GOODWIN: In retrospect. Okay. In retrospect, medical school and a year and a half of internship: I think my overwhelming impression was one of hubris, which was transmitted to me. A lot of it was ignorance, a lot of it was really bad education. Some of it was good education. We had two professors of medicine who were good. We had a couple of professors of surgery who were abominable. OB/GYN was passable.
We had an excellent experience delivering babies at home as part of the OB rotation. Which was a most interesting experience. Because these were poor people, almost all of them colored, in their homes, in an area of Cape Town that was called District Six. Which was quite a hazardous area. A lot of crime, because it was very poor. But we were immune from that. We were recognized as, you know, succoring the poor, doing good. So we were never interfered with. And it was a very interesting experience.
But so much of it was so, you know, sort of, with such a level of certainty that you sort of left medical school with the feeling that you knew it all. And in fact, when you saw very little going into a rural environment. I knew nothing about, nothing worthwhile about psychiatry or psychology. I had been taught nothing worthwhile about public health, which was crucial in the environment that I went to.
And so it took, when I look back on that experience of this great young doctor, and I think about the errors that I made. And the errors not in a, not just in an individual sense, in a social sense. I was so busy giving black kids fluid, you know, sort of to help their gastroenteritis. And I never thought about why they were getting so much gastroenteritis. You know, a lot of them died as a complication of measles, but there was no immunization against measles at the time. And so the public health issues, I ignored. I was too busy being a hero.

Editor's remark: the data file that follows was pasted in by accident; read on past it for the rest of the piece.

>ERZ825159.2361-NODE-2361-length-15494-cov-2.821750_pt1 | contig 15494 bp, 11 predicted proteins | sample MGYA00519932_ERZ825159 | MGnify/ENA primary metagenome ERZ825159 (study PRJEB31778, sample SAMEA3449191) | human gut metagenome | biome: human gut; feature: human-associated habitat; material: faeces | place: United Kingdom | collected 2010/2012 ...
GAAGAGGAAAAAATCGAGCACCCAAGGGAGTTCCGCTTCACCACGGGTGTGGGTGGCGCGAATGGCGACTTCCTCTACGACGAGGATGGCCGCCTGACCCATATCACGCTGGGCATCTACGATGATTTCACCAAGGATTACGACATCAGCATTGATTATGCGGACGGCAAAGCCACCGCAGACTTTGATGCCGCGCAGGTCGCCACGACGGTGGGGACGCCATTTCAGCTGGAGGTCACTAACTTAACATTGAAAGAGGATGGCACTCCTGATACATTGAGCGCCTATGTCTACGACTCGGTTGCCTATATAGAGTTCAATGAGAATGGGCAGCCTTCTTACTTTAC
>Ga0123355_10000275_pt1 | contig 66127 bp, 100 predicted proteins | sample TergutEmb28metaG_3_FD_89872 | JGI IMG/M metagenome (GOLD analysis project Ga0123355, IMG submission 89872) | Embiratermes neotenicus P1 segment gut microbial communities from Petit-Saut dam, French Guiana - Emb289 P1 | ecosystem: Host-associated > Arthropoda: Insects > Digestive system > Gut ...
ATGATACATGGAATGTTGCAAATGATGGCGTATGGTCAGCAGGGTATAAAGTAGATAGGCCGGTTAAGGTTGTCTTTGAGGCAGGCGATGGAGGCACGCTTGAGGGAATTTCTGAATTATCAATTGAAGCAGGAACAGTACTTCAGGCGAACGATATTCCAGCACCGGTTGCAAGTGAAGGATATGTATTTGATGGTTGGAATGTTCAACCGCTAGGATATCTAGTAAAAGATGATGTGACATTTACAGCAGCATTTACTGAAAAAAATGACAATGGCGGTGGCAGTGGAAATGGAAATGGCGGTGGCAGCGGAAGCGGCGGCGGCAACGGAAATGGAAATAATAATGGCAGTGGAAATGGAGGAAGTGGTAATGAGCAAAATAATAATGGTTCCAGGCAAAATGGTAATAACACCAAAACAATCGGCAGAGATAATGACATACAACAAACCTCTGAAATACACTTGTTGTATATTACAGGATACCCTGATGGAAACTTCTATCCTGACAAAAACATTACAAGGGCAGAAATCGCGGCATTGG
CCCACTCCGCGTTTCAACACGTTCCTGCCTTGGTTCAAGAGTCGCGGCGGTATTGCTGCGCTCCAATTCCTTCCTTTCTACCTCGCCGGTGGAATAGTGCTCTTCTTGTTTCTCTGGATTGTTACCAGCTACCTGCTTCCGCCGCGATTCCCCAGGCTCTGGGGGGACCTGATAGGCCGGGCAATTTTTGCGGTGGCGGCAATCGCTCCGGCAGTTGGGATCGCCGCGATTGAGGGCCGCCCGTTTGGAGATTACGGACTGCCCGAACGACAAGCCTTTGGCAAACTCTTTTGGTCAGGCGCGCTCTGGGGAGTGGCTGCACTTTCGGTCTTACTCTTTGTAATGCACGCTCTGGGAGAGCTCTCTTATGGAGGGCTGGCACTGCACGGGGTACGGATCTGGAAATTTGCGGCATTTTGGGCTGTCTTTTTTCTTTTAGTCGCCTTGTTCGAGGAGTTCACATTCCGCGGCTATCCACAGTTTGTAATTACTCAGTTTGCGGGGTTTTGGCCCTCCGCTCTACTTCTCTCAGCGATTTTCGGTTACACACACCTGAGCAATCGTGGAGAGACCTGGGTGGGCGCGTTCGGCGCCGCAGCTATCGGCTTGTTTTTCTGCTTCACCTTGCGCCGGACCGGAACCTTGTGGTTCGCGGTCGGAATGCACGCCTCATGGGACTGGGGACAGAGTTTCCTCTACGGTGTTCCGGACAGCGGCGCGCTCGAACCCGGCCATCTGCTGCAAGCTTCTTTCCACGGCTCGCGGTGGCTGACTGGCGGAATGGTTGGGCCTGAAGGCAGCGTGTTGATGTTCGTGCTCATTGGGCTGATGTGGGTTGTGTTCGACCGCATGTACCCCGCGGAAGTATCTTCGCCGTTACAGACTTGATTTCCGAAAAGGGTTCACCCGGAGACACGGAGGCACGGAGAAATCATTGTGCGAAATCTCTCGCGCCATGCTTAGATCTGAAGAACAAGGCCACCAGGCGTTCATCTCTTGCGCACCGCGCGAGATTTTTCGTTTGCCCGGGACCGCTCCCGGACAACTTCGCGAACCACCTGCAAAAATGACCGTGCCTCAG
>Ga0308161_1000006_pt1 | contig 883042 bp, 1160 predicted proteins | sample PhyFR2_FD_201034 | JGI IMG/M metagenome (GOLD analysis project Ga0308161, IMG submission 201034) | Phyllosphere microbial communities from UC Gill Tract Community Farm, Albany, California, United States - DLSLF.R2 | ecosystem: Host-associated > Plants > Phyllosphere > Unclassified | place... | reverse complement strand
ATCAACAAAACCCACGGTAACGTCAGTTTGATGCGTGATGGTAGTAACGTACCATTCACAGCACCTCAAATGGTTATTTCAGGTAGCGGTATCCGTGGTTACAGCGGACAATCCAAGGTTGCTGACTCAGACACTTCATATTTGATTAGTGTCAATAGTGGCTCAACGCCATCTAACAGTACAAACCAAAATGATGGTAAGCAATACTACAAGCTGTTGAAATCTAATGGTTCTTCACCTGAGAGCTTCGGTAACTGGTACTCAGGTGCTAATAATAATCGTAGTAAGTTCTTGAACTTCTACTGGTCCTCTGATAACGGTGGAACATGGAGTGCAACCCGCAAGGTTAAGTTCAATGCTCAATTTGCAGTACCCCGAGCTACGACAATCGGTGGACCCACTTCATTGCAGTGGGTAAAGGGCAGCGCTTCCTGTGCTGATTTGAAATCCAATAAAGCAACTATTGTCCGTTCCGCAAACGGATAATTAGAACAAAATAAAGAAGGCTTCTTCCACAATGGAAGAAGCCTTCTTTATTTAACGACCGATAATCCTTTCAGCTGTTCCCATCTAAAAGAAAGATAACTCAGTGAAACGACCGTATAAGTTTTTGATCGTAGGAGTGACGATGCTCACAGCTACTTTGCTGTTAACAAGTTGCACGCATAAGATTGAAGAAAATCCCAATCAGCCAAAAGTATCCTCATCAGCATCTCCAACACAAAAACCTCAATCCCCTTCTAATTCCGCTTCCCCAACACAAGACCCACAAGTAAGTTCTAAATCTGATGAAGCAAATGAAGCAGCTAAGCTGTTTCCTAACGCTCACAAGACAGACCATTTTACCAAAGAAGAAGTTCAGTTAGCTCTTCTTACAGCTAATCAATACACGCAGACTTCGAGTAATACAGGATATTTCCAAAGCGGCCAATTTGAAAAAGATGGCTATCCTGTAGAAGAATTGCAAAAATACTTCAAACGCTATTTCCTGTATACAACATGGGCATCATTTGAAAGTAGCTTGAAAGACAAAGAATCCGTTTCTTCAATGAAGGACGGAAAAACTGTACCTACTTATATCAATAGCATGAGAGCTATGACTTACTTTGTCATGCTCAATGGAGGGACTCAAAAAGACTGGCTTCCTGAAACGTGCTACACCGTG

SIMEK: In your rural practices, among the poor and the undereducated, did superstition play a role in medical care?
GOODWIN: Hugely. Hugely. And again, Matt, I tell you, I am so ashamed of myself for my reaction to that sort of alternative healthcare. I mean, I used to mock it. I used to mock.
SIMEK: What was it? What did it consist–
GOODWIN: Well, it mostly consisted of witch doctoring. So there were these folk healers who probably had more psychological knowledge than I did. But for example, I can remember, again, I can remember several examples of my hubris. Woman comes in, she’s got congestive heart, she’s in severe congestive cardiac failure. So I see all the marks that, and the witch doctor accompanied her. And because, they’re so fascinating. Anyway, I’ll tell you—never mind. But I will tell you why. Because her husband had sheep, he has more sheep, flock of sheep, on the location. So they had come in from the location and the witch doctor accompanying them. The price of wool had just escalated tremendously to I think it was up to 200 pence a pound. And this guy’s wool had become valuable. And I kid you not, we used to charge them ten shillings for all hospital admission and treatment. So it was just a single fee of ten shillings. Often we didn’t charge them.
So I charge this woman ten shillings. I kid you not, her husband pulled out a roll of notes that were about that thick. [laughs] It was really amazing. And of course, that was why the witch doctor probably came with him.
But that was it, you know. I looked at these cuts that he had made, these ritual cuts. Idiot.
GOODWIN: Well, she went into hospital. She turned out to be, if I remember rightly, I may be making this up. But it turned out that she was incredibly anemic because she’d had severe menstrual bleeding. And we, I can’t remember, I mean rarely, we rarely gave patients blood because we had no facilities to do so. And if there was a real emergency, we would get, we had, probably twenty people who would volunteer to come in if we needed blood urgently. And it was almost, it was very rare. Perhaps three times in the time that I was in Queenstown, this rural town that I practiced in.
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